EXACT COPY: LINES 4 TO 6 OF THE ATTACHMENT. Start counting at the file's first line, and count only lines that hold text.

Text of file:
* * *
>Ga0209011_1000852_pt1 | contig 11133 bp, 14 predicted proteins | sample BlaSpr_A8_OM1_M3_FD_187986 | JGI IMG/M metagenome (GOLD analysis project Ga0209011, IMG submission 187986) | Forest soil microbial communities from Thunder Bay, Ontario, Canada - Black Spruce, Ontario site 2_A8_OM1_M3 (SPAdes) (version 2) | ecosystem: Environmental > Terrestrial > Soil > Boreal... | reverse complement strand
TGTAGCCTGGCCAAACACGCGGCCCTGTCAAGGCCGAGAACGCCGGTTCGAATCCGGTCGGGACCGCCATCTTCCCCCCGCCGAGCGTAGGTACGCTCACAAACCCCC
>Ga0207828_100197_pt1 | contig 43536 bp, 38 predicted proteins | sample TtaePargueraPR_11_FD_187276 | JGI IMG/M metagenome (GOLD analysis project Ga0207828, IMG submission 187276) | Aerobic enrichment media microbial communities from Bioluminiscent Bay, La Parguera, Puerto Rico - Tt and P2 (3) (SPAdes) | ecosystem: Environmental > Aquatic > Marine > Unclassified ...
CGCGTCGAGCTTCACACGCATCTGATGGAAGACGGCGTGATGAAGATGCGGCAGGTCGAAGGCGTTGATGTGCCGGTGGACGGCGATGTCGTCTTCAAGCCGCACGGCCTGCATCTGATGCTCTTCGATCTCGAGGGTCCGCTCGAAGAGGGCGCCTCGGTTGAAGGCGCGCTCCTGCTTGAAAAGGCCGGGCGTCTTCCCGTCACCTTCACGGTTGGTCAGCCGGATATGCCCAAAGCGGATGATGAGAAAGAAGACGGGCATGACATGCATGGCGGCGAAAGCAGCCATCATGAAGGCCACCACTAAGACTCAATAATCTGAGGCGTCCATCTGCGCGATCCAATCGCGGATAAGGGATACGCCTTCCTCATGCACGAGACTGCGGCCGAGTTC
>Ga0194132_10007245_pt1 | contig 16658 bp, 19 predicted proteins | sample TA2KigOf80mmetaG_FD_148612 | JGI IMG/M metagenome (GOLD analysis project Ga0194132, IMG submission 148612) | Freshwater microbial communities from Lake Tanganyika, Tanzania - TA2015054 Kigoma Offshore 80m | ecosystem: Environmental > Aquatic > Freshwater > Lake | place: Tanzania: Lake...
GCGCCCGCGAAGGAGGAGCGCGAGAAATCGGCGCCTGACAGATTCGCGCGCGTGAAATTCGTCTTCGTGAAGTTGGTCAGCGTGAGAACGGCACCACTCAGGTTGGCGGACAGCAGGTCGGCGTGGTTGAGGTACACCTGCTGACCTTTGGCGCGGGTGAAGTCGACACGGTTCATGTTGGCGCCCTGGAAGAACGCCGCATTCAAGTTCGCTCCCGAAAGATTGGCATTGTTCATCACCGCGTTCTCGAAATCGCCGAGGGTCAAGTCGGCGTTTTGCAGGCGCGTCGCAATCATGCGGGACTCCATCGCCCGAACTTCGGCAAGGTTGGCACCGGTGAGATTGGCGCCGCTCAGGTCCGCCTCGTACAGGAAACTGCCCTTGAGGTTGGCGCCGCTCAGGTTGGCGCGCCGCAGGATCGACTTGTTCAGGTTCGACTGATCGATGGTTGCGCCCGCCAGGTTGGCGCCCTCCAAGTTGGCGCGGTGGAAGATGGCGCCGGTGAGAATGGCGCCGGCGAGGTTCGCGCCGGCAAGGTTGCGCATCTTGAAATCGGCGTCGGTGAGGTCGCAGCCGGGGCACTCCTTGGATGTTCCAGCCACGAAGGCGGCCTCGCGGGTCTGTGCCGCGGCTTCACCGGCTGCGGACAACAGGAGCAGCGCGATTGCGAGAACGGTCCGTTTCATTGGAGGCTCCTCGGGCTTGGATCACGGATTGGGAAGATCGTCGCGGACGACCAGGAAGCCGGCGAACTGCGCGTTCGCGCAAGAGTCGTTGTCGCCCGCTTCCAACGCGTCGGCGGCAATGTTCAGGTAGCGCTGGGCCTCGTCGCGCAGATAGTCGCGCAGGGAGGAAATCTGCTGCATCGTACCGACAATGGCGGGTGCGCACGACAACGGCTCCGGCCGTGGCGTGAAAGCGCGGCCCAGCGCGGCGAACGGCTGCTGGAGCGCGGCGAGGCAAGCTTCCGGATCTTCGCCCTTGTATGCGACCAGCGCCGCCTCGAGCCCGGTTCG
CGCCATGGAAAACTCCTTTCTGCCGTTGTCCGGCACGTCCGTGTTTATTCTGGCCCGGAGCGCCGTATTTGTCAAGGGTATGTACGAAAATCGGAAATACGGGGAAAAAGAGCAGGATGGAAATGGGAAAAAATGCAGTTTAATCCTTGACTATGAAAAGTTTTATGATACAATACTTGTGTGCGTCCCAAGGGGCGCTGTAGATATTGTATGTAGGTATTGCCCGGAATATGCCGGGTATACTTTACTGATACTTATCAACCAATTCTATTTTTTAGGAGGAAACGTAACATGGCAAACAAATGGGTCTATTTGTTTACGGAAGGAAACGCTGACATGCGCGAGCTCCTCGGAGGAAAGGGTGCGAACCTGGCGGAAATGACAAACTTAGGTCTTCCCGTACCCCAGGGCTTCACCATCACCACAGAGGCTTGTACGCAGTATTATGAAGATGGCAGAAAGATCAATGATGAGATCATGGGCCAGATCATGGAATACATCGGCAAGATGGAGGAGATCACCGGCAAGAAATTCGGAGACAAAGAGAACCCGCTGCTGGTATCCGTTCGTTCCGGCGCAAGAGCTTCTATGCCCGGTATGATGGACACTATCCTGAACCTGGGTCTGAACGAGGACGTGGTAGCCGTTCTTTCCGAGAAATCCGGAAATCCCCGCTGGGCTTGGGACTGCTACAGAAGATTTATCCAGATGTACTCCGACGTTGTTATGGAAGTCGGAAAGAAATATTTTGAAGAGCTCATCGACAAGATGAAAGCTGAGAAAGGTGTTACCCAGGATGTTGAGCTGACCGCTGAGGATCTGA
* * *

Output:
CGCGTCGAGCTTCACACGCATCTGATGGAAGACGGCGTGATGAAGATGCGGCAGGTCGAAGGCGTTGATGTGCCGGTGGACGGCGATGTCGTCTTCAAGCCGCACGGCCTGCATCTGATGCTCTTCGATCTCGAGGGTCCGCTCGAAGAGGGCGCCTCGGTTGAAGGCGCGCTCCTGCTTGAAAAGGCCGGGCGTCTTCCCGTCACCTTCACGGTTGGTCAGCCGGATATGCCCAAAGCGGATGATGAGAAAGAAGACGGGCATGACATGCATGGCGGCGAAAGCAGCCATCATGAAGGCCACCACTAAGACTCAATAATCTGAGGCGTCCATCTGCGCGATCCAATCGCGGATAAGGGATACGCCTTCCTCATGCACGAGACTGCGGCCGAGTTC
>Ga0194132_10007245_pt1 | contig 16658 bp, 19 predicted proteins | sample TA2KigOf80mmetaG_FD_148612 | JGI IMG/M metagenome (GOLD analysis project Ga0194132, IMG submission 148612) | Freshwater microbial communities from Lake Tanganyika, Tanzania - TA2015054 Kigoma Offshore 80m | ecosystem: Environmental > Aquatic > Freshwater > Lake | place: Tanzania: Lake...
GCGCCCGCGAAGGAGGAGCGCGAGAAATCGGCGCCTGACAGATTCGCGCGCGTGAAATTCGTCTTCGTGAAGTTGGTCAGCGTGAGAACGGCACCACTCAGGTTGGCGGACAGCAGGTCGGCGTGGTTGAGGTACACCTGCTGACCTTTGGCGCGGGTGAAGTCGACACGGTTCATGTTGGCGCCCTGGAAGAACGCCGCATTCAAGTTCGCTCCCGAAAGATTGGCATTGTTCATCACCGCGTTCTCGAAATCGCCGAGGGTCAAGTCGGCGTTTTGCAGGCGCGTCGCAATCATGCGGGACTCCATCGCCCGAACTTCGGCAAGGTTGGCACCGGTGAGATTGGCGCCGCTCAGGTCCGCCTCGTACAGGAAACTGCCCTTGAGGTTGGCGCCGCTCAGGTTGGCGCGCCGCAGGATCGACTTGTTCAGGTTCGACTGATCGATGGTTGCGCCCGCCAGGTTGGCGCCCTCCAAGTTGGCGCGGTGGAAGATGGCGCCGGTGAGAATGGCGCCGGCGAGGTTCGCGCCGGCAAGGTTGCGCATCTTGAAATCGGCGTCGGTGAGGTCGCAGCCGGGGCACTCCTTGGATGTTCCAGCCACGAAGGCGGCCTCGCGGGTCTGTGCCGCGGCTTCACCGGCTGCGGACAACAGGAGCAGCGCGATTGCGAGAACGGTCCGTTTCATTGGAGGCTCCTCGGGCTTGGATCACGGATTGGGAAGATCGTCGCGGACGACCAGGAAGCCGGCGAACTGCGCGTTCGCGCAAGAGTCGTTGTCGCCCGCTTCCAACGCGTCGGCGGCAATGTTCAGGTAGCGCTGGGCCTCGTCGCGCAGATAGTCGCGCAGGGAGGAAATCTGCTGCATCGTACCGACAATGGCGGGTGCGCACGACAACGGCTCCGGCCGTGGCGTGAAAGCGCGGCCCAGCGCGGCGAACGGCTGCTGGAGCGCGGCGAGGCAAGCTTCCGGATCTTCGCCCTTGTATGCGACCAGCGCCGCCTCGAGCCCGGTTCG